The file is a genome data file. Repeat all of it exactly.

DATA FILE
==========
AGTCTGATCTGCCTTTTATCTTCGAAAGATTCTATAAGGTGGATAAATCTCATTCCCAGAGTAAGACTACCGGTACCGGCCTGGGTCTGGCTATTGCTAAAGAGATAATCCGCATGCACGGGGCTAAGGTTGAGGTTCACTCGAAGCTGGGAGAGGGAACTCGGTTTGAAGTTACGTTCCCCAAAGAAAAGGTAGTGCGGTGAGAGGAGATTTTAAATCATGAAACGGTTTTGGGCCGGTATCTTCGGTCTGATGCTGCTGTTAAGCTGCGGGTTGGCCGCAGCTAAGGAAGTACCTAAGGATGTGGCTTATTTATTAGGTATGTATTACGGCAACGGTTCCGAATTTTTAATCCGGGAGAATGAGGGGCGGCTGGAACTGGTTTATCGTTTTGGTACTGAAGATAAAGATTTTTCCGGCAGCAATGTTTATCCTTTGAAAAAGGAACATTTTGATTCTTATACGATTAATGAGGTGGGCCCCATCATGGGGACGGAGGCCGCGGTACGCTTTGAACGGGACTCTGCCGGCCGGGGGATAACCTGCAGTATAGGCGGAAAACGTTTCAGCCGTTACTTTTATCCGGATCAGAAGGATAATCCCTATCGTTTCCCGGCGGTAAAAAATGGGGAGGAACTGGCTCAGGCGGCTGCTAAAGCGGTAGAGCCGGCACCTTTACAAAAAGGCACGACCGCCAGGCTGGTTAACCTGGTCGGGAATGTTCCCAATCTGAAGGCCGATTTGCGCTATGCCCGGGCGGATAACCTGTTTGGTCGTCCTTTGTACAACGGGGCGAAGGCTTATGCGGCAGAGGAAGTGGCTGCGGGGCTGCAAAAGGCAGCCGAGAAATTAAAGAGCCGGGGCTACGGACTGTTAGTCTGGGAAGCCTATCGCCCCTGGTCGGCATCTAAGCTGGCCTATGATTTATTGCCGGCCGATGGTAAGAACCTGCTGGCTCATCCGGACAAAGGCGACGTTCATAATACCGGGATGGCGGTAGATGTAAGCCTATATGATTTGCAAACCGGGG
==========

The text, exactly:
AGTCTGATCTGCCTTTTATCTTCGAAAGATTCTATAAGGTGGATAAATCTCATTCCCAGAGTAAGACTACCGGTACCGGCCTGGGTCTGGCTATTGCTAAAGAGATAATCCGCATGCACGGGGCTAAGGTTGAGGTTCACTCGAAGCTGGGAGAGGGAACTCGGTTTGAAGTTACGTTCCCCAAAGAAAAGGTAGTGCGGTGAGAGGAGATTTTAAATCATGAAACGGTTTTGGGCCGGTATCTTCGGTCTGATGCTGCTGTTAAGCTGCGGGTTGGCCGCAGCTAAGGAAGTACCTAAGGATGTGGCTTATTTATTAGGTATGTATTACGGCAACGGTTCCGAATTTTTAATCCGGGAGAATGAGGGGCGGCTGGAACTGGTTTATCGTTTTGGTACTGAAGATAAAGATTTTTCCGGCAGCAATGTTTATCCTTTGAAAAAGGAACATTTTGATTCTTATACGATTAATGAGGTGGGCCCCATCATGGGGACGGAGGCCGCGGTACGCTTTGAACGGGACTCTGCCGGCCGGGGGATAACCTGCAGTATAGGCGGAAAACGTTTCAGCCGTTACTTTTATCCGGATCAGAAGGATAATCCCTATCGTTTCCCGGCGGTAAAAAATGGGGAGGAACTGGCTCAGGCGGCTGCTAAAGCGGTAGAGCCGGCACCTTTACAAAAAGGCACGACCGCCAGGCTGGTTAACCTGGTCGGGAATGTTCCCAATCTGAAGGCCGATTTGCGCTATGCCCGGGCGGATAACCTGTTTGGTCGTCCTTTGTACAACGGGGCGAAGGCTTATGCGGCAGAGGAAGTGGCTGCGGGGCTGCAAAAGGCAGCCGAGAAATTAAAGAGCCGGGGCTACGGACTGTTAGTCTGGGAAGCCTATCGCCCCTGGTCGGCATCTAAGCTGGCCTATGATTTATTGCCGGCCGATGGTAAGAACCTGCTGGCTCATCCGGACAAAGGCGACGTTCATAATACCGGGATGGCGGTAGATGTAAGCCTATATGATTTGCAAACCGGGG